Wednesday, June 10, 2009

Who's Supposed to Pay for That?

College, that is.  

I was part of an online discussion on this very topic and it made me think again about some things. Now, of course, our personal experience and understandings color everything we do, including the decisions we make for our children.  So it's no big surprise that there were many different opinions about college.

My college experience was pretty traumatizing. Despite the fact that I was a college admissions officer's dream and got into pretty much every school I applied to (these were mainly top-tier schools), I ended up "screwed" and had to attend a public college.  I didn't even get to leave home which was supremely important to me.  I won't go into details but basically, I could not afford to go to any other school without putting myself in serious debt.  Was it because my father refused to fill out my FAFSA?  Did I fill it out wrong?  Or was it that my parents made too much to qualify for much aid?  They certainly couldn't afford to pay for it out of pocket and because of their financial circumstances, couldn't or wouldn't take out loans for me.  I will never know exactly what happened but I ended up (miserably) in a combined BS/MD program that my mother discovered and made me apply to at a public college in the city.  I eventually dropped out of that program but graduated from that school.  I worked about 25-30 hours a week and full-time throughout the summer to support myself (was living rent-free at home but everything else I had to pay for).  I took 18+ credits a semester and graduated with honors on time despite having switched my major  after 4 semesters.  

I went through a whole lot and I learned a lot from that experience.  It was an experience that pretty much changed and defined my whole life.   It was a huge disappointment not to go.  And an even bigger disappointment not to leave home.   I can't make you know how important going to an Ivy League school was to me and how desperately I wanted to leave home.  But it was good for me in many intangible ways.  The most important things are how I changed in terms of my consciousness (about health, Africa, history, etc) but also about how I thought about school and the emphasis that is placed on it.  

I still believe going to school is important.    You could be a great success without ever having stepped foot in an institution of higher learning but it takes a special kind of person--someone who is entrepreneurial in spirit, charismatic, driven, undaunted by rejection/failure, outgoing, a people-person, who enjoys networking, hardworking/tenacious, ingenious and willing to hustle and hustle hard.  Those of us who are not all those things . . . I think it's good to have some kind of net.  I think that's a college degree.  Now, a college degree won't magically make all right with the world for you but it will open doors that would be solidly shut without them.  You will most likely make more money with a college degree than without one.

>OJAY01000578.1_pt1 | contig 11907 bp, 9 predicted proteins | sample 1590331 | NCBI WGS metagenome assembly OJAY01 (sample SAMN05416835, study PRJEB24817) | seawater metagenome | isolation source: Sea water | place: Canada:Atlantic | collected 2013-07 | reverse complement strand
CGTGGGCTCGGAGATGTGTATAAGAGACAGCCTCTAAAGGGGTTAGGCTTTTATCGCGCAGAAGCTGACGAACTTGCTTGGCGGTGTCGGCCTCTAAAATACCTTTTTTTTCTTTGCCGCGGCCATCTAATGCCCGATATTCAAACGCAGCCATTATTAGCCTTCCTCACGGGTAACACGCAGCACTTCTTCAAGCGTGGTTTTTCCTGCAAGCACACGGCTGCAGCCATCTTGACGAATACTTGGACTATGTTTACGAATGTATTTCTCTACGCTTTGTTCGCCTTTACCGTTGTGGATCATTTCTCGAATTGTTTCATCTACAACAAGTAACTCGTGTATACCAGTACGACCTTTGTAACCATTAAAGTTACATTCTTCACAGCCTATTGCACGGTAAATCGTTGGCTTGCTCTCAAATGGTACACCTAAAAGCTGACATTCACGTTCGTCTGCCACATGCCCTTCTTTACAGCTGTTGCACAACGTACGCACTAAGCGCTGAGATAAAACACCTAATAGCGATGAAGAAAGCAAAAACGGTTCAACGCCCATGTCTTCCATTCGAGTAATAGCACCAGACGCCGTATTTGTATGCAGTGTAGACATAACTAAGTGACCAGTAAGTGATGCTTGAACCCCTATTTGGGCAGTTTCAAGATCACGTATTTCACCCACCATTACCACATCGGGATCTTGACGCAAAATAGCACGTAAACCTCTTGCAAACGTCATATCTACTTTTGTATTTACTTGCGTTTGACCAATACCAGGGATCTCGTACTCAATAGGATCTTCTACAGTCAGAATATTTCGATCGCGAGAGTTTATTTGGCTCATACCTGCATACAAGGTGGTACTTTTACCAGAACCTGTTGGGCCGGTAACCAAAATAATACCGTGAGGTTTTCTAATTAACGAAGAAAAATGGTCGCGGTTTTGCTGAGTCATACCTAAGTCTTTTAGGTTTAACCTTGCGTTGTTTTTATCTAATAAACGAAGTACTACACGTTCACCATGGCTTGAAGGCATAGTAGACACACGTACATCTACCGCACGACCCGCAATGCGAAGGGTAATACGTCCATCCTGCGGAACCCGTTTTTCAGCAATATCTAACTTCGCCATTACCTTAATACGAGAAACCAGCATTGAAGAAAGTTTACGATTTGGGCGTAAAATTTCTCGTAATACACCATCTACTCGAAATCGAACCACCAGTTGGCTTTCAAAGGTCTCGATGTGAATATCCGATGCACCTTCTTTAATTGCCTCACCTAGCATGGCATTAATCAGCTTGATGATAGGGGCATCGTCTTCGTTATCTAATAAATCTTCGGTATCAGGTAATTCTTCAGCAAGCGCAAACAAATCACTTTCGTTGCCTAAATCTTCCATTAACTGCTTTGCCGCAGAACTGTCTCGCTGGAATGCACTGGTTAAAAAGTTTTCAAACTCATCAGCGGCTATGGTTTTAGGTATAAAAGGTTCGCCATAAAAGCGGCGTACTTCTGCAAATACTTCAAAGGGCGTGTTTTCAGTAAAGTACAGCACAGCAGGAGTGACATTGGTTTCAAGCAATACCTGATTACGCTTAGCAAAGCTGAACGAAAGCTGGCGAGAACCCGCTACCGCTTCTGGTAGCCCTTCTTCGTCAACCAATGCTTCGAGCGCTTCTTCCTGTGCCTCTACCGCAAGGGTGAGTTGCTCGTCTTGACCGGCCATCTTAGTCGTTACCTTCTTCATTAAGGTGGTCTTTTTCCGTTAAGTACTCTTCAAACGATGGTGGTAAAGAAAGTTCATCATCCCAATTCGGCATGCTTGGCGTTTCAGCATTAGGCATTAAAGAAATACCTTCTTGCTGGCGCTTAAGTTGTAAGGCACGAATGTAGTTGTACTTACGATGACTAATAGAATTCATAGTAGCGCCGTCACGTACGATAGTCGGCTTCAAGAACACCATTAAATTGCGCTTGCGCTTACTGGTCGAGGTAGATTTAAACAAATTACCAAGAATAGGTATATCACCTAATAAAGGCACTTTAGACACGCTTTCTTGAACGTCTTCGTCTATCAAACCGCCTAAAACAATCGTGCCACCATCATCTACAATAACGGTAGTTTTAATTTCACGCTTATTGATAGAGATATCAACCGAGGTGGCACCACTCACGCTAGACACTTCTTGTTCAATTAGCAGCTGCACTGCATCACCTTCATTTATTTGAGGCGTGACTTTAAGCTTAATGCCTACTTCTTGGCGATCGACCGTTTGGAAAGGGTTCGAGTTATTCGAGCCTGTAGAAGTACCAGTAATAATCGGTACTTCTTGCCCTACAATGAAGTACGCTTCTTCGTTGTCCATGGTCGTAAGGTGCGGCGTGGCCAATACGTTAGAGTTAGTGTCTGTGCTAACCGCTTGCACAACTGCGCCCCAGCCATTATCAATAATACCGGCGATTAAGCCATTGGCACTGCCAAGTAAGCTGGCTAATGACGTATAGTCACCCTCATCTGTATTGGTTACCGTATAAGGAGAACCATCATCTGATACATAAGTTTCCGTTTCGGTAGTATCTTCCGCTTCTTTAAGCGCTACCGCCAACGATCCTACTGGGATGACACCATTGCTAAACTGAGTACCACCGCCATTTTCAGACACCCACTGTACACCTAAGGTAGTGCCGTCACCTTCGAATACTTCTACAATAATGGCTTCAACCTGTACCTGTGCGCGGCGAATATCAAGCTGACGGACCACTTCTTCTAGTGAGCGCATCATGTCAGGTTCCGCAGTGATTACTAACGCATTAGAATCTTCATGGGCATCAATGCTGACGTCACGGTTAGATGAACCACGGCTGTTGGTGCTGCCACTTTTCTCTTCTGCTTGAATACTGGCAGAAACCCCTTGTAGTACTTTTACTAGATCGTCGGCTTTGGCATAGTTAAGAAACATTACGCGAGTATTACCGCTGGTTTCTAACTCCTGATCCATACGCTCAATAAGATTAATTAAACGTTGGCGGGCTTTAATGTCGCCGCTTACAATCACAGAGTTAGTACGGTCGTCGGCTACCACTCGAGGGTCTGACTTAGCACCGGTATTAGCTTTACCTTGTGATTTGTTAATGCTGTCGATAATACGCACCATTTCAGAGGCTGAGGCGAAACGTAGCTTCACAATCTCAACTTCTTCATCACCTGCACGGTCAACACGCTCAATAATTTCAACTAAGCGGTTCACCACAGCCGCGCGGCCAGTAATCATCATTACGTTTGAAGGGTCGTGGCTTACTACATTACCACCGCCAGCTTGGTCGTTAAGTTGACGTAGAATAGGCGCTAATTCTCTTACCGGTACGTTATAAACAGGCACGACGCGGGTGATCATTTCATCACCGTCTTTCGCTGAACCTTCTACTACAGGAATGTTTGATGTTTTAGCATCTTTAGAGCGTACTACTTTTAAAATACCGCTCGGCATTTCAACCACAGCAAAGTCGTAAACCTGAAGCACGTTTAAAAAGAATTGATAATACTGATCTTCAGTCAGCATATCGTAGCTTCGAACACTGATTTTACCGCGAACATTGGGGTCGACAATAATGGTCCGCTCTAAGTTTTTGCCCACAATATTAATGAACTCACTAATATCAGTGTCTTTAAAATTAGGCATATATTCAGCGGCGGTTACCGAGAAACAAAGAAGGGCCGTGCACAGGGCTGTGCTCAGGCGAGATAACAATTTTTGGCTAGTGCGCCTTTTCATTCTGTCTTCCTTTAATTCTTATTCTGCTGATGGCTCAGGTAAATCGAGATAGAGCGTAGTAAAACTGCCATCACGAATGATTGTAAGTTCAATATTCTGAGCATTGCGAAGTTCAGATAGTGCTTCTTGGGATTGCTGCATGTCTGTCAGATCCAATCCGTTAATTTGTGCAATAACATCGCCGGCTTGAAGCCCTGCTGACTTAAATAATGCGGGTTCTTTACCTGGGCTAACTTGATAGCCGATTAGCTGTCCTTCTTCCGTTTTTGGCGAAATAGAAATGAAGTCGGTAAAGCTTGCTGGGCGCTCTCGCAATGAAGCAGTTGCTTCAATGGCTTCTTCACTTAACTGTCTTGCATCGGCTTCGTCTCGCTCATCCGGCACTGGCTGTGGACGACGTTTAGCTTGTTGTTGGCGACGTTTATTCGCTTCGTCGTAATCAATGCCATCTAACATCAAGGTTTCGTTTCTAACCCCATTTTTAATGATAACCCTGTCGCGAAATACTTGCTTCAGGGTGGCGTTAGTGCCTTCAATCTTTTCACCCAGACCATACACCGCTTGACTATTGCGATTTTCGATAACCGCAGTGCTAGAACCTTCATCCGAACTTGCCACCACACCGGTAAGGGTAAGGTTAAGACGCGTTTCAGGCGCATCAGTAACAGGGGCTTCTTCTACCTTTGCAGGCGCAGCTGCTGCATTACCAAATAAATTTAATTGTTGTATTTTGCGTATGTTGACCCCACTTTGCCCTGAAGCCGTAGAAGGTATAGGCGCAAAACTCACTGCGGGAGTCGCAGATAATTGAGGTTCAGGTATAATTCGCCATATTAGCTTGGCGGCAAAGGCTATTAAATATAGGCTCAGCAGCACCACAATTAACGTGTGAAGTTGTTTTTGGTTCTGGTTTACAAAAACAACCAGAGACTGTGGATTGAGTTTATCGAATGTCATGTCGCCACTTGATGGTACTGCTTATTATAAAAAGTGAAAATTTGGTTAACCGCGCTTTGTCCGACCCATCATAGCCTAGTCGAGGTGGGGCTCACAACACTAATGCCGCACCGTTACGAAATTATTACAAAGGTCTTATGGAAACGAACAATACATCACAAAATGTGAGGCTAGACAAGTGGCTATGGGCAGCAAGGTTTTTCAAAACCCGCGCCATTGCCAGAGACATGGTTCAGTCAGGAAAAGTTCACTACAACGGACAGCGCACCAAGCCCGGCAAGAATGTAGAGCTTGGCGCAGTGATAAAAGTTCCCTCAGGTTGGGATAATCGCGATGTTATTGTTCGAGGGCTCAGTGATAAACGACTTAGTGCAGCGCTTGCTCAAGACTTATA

What if one of the boys decides college is not for them?  What then?  They'd have to show me a concrete Plan B--something realistic and attainable, like a trade school.  I wouldn't force them to go to college  but they would know how I feel about it.  I'm not as hard up as I once was about being at the top of the class and going to top schools and all that and that is something that has changed significantly about me.  In fact, I wish someone had looked at my family's financial situation and told me to focus on public colleges from the very beginning. I'm almost sure that no matter what, I could have gotten a good deal going to a state school.  In fact, the University of Tennessee offered me a full scholarship which I hardly considered because it was 1) in Tennessee and 2) not Yale. While I don't believe in would haves and could haves, it's something that definitely shapes how I think about higher education.  I know our financial situation.  Many top-tier schools offer a free ride to students whose parents fit certain financial criteria.  If the boys are willing to work that much and are that good at school, this is an option for them.  If they turn out to be just "okay" students, the other option is public in-state college.  

We are saving a little bit ($50 a month) in a 529 for the boys.  Nothing to write home about.  I read that this could actually count against them come financial aid time.  Do we stop?  I don't think the money we could save would actually take them through all four years with inflation and the rising cost of college.  What I'm really hoping is that by the time they are college age, we have established multiple streams of income to help them through whatever choice they make (I hope it's college).  

Now, the biggest thing I've come to realize is that you cannot pin all your hopes on college.  You still need to possess some of those characteristics I mentioned above even if you go to college (although not to the same degree).  College will not magically make life wonderful and grand.  I was full of illusions back them.  I'm all about reality now.